There are more and more people saying that billionaires should not exist. I've been saying it since 2012. I call it my No Billionaires, Debillionairize the Planet Crusade.
One question that I get is HOW? How do we make it so billionaires don't exist? This article provides details.
I was on a conservative podcast this week, Slightly Sophisticated, with Kyle Ramos, discussing my belief that we should be debillionairizing the planet-- an idea that tends to make conservatives' heads explode. He asked me how I would propose to do it. Should we take away their money? I was vague in my reply. But I do have answers.
I want to be clear that I am not opposed to people becoming wealthy. But there should be limits to wealth. People are considered "Ultra-wealthy" if they are worth more than $35 million. I'd say, that for starters, we don't want to see people worth more than ten times that-- $350 million. And keep in mind that the wealthy have ways to mask their wealth, like having properties assessed at extremely low values. Trump has done this. So, let's use a wealth limit even more than that-- half a billion dollars.
There are several ways to make it so no billionaires exist:
1-prevent billionaires from passing on their billions when they die
The first item is the easiest. Simply institute inheritance taxes (I call them Dynasty taxes) and regulations that prevent billionaires from transferring their wealth to their relatives. This will have to include checking offshore accounts and creation of third party organizations, like foundations. Sorry, but transferring your money to a foundation that you still control directly or indirectly doesn't cut it. Trump raise the limit so most inheritance, or estate taxes (called Death Taxes by Republican framing master Frank Luntz.) only apply to a few thousand people. Wikipedia says,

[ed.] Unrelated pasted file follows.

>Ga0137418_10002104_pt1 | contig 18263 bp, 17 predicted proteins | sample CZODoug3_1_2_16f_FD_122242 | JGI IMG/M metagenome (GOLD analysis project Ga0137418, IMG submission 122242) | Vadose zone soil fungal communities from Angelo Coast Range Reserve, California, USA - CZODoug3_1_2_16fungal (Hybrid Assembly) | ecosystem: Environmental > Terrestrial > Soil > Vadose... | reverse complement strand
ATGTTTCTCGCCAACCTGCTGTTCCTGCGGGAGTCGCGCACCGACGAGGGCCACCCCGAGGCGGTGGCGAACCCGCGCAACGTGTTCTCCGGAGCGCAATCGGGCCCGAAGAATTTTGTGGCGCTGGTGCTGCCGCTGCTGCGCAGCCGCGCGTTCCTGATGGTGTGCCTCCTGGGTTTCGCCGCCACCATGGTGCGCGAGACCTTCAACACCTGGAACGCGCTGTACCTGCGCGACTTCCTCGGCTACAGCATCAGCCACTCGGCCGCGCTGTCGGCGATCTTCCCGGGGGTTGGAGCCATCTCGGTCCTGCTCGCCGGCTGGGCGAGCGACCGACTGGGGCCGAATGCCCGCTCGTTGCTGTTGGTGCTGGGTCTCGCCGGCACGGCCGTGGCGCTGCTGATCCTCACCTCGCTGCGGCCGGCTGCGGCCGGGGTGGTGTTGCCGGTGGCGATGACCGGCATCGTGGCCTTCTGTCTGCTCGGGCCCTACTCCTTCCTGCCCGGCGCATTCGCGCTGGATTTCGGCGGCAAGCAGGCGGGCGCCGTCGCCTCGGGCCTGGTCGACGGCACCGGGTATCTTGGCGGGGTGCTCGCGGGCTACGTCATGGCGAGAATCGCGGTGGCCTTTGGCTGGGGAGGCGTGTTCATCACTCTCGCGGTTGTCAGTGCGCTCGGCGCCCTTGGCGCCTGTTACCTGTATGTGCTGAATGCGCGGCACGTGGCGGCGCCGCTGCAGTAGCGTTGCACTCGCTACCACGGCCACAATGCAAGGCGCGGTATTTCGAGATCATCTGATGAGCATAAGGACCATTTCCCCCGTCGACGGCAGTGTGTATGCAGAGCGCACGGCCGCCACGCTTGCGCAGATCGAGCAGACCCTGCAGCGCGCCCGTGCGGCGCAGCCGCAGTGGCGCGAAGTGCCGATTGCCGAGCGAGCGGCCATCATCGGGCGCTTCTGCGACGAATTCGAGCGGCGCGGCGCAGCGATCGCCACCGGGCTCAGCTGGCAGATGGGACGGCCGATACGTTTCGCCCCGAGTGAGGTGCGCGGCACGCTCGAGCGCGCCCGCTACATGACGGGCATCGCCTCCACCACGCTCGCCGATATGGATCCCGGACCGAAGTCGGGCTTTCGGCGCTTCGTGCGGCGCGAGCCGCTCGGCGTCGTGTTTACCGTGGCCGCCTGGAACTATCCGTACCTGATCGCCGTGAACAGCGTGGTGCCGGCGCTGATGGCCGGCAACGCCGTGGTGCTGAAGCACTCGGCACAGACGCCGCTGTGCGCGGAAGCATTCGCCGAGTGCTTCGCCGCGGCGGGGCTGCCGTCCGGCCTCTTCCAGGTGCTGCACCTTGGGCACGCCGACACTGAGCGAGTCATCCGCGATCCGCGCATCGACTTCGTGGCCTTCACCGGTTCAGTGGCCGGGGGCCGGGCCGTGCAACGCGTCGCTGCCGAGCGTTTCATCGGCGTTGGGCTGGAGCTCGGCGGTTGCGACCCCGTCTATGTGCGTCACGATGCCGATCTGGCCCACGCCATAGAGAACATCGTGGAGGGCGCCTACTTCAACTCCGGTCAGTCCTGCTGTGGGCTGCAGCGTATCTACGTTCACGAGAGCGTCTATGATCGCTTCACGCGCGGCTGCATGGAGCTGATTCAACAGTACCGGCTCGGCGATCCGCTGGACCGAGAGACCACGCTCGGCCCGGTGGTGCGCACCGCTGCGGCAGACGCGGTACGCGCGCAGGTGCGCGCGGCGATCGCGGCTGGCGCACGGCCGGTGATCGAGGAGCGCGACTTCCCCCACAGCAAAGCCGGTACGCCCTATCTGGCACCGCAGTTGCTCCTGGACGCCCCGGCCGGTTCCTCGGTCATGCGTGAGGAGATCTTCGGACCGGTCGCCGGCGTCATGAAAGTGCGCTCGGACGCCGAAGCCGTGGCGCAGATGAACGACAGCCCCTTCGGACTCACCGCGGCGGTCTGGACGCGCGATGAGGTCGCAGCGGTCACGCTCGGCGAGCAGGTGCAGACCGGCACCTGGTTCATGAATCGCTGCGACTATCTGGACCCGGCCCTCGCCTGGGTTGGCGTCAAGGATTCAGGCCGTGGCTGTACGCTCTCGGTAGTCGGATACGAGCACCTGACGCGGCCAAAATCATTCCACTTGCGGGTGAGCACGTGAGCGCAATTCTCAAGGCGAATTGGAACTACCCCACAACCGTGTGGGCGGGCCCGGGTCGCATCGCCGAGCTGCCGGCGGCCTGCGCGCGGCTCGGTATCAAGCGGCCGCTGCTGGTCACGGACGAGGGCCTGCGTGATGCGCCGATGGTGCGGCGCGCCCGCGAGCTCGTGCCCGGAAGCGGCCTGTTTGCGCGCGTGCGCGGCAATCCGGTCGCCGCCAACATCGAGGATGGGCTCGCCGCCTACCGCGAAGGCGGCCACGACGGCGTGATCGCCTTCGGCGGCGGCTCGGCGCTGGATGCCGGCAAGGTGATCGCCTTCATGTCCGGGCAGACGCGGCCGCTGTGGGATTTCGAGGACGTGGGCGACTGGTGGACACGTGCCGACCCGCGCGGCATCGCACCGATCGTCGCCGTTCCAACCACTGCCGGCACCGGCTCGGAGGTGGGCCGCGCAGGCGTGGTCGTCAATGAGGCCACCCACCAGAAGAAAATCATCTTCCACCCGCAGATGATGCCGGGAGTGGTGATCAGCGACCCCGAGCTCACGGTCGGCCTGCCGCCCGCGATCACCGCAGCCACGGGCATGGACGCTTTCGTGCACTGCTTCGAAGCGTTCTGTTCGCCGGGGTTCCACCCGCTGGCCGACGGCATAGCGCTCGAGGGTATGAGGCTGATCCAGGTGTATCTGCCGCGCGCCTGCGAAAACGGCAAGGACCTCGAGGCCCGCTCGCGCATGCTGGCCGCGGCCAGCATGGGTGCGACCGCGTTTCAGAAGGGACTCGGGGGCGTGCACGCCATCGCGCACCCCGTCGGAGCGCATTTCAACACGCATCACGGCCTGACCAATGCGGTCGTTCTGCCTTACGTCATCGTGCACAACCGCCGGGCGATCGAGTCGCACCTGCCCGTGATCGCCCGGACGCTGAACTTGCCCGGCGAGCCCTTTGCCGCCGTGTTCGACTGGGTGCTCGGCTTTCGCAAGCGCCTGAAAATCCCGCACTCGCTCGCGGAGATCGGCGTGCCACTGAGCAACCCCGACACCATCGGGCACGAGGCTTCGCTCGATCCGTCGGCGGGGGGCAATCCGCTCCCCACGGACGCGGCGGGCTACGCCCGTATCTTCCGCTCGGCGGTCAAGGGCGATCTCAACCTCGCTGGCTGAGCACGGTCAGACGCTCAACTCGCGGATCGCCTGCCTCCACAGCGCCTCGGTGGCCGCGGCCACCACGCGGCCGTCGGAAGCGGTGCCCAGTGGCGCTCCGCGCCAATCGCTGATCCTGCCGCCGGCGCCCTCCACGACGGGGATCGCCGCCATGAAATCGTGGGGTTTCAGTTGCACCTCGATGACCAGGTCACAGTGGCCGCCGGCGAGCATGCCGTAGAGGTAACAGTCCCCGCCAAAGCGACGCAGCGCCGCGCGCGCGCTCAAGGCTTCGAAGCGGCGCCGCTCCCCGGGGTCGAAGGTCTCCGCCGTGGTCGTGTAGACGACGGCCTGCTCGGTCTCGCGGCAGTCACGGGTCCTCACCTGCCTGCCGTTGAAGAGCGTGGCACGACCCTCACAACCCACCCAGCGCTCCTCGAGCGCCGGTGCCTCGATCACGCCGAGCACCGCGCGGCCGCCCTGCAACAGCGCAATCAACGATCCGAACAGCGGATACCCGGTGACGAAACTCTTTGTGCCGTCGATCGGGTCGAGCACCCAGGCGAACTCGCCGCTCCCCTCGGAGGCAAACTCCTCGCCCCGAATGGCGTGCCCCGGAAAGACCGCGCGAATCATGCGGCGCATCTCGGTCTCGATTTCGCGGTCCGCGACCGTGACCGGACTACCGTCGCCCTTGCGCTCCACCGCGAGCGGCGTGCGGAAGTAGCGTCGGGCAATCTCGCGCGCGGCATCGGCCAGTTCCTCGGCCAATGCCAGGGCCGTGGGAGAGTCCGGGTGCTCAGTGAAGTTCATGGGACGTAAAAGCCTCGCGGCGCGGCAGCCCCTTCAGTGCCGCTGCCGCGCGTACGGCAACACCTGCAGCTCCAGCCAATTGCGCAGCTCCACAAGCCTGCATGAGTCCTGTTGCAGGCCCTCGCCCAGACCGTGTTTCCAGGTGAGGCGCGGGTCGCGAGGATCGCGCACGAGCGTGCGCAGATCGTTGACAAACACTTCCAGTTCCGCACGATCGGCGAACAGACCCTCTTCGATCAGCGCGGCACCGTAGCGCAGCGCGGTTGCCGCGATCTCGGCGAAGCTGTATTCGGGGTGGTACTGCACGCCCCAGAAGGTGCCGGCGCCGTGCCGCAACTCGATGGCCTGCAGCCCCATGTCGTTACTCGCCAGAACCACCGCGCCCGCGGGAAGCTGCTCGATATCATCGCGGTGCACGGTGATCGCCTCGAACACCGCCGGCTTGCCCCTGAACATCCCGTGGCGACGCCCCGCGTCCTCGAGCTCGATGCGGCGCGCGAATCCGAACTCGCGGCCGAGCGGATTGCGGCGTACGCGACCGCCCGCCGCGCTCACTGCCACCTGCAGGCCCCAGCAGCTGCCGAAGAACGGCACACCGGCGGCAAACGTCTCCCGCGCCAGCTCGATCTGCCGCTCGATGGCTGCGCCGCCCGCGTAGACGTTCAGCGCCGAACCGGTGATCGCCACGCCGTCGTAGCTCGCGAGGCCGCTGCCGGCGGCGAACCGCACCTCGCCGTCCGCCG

If an asset is left to a spouse or a federally recognized charity, the tax usually does not apply. In addition, a maximum amount, varying year by year, can be given by an individual, before and/or upon their death, without incurring federal gift or estate taxes: $5,340,000 for estates of persons dying in 2014 and 2015, $5,450,000 (effectively $10.90 million per married couple, assuming the deceased spouse did not leave assets to the surviving spouse) for estates of persons dying in 2016. Because of these exemptions, it is estimated that only the largest 0.2% of estates in the U.S. will pay the tax. For 2017, the exemption increased to $5.5 million. In 2018, the exemption doubled to $11.18 million per taxpayer due to the Tax Cuts and Jobs Act of 2017. As a result, only about 2,000 estates per year in the US are currently liable for estate tax.
After a certain amount, estates should be taxed at 100%.
2-prevent people from becoming billionaires
This is a bit easier, since you are not taking away money or assets that someone already has. But the main argument people make against this is that not allowing people to become billionaires will discourage business people and investors from investing money or time.
First, let's talk about how to prevent people from becoming billionaires.
Bernie Sanders is on the right track. So was Dwight Eisenhower, under whom the tax rate on earnings over a certain level was over ninety percent. People argue that back in Eisenhower's day people easily evaded the highest taxes. They use that as an excuse for not even trying. And they are right that tax evasion was and still is rampant. We have to be much smarter about this.
We start by setting the limit-- again, I'd go with $500 million. That will include all ways of measuring assets-- cash, savings, securities, real estate and all forms of equity in companies. So, if a company founder takes a company public and only 10% of the equity in the company's stock is offered, then his 90% share in the company would be nine times the value of the shares offered. We have to be smart and not allow loopholes.
Will entrepreneurs be motivated to innovate if they can only make $500 million. I think they will, even if getting there they are exposed to graduated taxes, so the last 10% is taxed at 90% and all of the assets over $500 million are taxed.
But the assets do not necessarily have to be taxed. The entrepreneur can share money, stock and equity with employees, turning the company into a worker cooperative. The entrepreneur can share resources an stock ownership with all the stakeholders, not just employees. That would include the local community-- local government, local non-profits, churches, and also funding for the local environment. The money and assets can go to supporting local infrastructure repairs and improvements.